When it comes to incandescent bulbs, Americans have seen the light. Or at least they have escaped the darkness of silly political wars over superfluous topics.
Last week, as the calendar turned to August, U.S. consumers were no longer able to purchase incandescent light bulbs — with a few exceptions. Under new energy efficiency rules, the technology patented by Thomas Edison in the late 1880s has been phased out, replaced in most cases by LED (light-emitting diode) bulbs.
LED lights use up to 90 percent less energy than incandescent bulbs and last more than 25 times as long. While most U.S. households have transitioned to the more-efficient bulbs, the topic occasionally has generated white-hot political debate.
In 2007, a law signed by President George W. Bush cleared the way for the U.S. Department of Energy to enact new standards for light bulbs. But by 2011, Republicans in Congress used the leverage afforded by a budget impasse to roll back those changes.
In 2017, the Trump administration fought against renewed efforts to require LED light bulbs. As the executive director of the Appliance Standards Awareness Project said at the time: “The Trump administration is trying to protect technology that was first invented in the 1800s. It’s like trying to protect the horse and buggy from the automobile technology.”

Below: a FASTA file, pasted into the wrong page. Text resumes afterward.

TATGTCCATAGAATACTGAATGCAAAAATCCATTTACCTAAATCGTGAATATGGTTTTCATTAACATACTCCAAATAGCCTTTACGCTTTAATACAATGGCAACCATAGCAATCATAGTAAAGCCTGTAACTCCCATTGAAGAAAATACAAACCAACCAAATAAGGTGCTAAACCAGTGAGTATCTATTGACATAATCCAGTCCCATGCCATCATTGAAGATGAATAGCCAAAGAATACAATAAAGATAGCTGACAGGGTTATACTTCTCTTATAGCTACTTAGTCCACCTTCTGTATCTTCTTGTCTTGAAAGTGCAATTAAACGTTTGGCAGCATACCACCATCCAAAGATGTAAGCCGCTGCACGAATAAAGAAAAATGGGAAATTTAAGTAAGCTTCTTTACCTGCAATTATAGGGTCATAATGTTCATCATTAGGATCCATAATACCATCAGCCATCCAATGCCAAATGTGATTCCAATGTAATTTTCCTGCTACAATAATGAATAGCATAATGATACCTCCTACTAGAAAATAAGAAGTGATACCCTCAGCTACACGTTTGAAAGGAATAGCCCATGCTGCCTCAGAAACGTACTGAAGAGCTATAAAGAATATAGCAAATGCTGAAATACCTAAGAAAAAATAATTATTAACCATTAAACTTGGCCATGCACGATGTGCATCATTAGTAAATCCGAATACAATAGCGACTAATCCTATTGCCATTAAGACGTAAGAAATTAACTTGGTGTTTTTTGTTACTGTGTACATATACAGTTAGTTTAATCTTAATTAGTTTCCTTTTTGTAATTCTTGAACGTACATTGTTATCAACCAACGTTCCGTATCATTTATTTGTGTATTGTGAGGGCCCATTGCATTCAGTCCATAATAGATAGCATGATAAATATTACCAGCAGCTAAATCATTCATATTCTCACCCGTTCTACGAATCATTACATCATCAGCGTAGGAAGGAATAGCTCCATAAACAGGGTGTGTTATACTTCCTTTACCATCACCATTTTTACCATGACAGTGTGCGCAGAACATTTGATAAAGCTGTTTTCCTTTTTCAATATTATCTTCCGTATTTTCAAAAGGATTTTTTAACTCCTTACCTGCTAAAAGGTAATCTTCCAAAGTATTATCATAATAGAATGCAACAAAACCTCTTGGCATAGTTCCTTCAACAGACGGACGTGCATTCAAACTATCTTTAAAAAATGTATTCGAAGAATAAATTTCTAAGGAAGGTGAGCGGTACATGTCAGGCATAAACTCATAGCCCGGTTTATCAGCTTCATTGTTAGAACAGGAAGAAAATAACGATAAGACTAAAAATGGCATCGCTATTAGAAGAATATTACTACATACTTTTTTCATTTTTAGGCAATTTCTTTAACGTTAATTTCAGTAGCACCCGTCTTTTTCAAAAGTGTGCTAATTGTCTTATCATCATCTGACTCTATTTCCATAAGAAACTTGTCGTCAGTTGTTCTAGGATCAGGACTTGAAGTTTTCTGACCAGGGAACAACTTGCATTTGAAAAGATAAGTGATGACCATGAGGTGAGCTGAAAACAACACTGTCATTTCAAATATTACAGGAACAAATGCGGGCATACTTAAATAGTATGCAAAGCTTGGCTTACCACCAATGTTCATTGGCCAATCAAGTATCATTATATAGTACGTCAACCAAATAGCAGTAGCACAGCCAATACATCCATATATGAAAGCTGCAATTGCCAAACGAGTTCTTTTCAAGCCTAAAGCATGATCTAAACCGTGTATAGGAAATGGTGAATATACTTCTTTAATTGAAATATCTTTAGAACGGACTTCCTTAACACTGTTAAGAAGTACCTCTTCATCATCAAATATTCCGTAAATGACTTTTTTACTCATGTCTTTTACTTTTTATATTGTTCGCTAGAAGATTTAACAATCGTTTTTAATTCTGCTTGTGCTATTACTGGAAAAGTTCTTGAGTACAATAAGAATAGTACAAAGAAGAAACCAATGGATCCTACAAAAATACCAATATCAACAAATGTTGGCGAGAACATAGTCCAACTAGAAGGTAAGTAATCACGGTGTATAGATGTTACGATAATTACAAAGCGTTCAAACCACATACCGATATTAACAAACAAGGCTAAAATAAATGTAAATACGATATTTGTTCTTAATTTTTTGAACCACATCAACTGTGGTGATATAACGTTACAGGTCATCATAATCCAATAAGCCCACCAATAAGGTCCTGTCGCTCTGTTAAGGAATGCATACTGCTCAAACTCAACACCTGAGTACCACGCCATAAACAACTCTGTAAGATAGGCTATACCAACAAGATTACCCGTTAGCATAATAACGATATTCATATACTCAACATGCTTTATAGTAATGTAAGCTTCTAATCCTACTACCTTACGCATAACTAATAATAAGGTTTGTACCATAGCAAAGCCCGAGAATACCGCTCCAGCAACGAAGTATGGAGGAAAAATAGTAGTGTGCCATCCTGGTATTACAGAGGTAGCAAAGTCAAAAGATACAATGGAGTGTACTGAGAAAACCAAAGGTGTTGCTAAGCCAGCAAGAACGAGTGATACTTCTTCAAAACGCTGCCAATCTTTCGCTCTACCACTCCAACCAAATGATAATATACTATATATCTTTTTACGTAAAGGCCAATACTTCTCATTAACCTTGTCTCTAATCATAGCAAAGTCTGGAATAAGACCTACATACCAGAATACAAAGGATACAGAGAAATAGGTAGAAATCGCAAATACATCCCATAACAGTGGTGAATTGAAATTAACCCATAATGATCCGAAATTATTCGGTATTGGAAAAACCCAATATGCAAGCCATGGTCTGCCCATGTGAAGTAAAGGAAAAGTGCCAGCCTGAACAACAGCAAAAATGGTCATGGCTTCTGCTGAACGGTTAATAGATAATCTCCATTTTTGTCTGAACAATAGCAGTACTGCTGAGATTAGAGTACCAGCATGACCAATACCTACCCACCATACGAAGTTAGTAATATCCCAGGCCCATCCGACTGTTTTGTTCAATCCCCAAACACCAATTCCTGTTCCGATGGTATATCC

Indeed, there are arguments to be made that light bulbs are a matter of personal choice and individual rights. And there is valid discussion to be held about the power of regulatory agencies to dictate options for American consumers.
“Another bright idea from the Biden Admin,” Sen. James Lankford, R- Okla., quipped sarcastically last week on Twitter.
But the fact that the change was accompanied by deafening silence from the public points out the silliness of using light bulb standards as a wedge issue. It also points out the absurdity of spending more than a decade nonsensically propping up a particular technology. We are reminded that Trump spent four years in office insisting that he would revive the coal industry and on occasion raged about regulations for faucets and toilets: “People are flushing toilets 10 times, 15 times, as opposed to once.”
Such performative outrage over environmental standards is now de rigueur for Republicans in Congress. House Republicans this year introduced legislation to prevent a nonexistent ban on gas stoves, and complaints in recent years have focused on imagined threats to hamburgers, air travel and gasoline-powered vehicles.
Last year’s Inflation Reduction Act includes incentives for consumers to phase out fossil-fuel burning appliances. And several states, including Washington, have taken steps to phase out the sale of new gas-powered vehicles over the next decade. But suggesting that the government is going to seize possessions to enforce change is simple-minded fear-mongering.
For the most part, the public is ignoring such divisive rhetoric. That likely is due to the fact that most Americans already have switched to the more efficient bulbs. By 2020, according to the U.S. Energy Information Administration, only 15 percent of households still used incandescent bulbs for a majority of their indoor lighting.
Many changes are required to nudge Americans toward cleaner, more efficient energy use. As the dark days of the debate over light bulbs suggest, when those changes are sensible, they will be met with a shrug rather than manufactured outrage.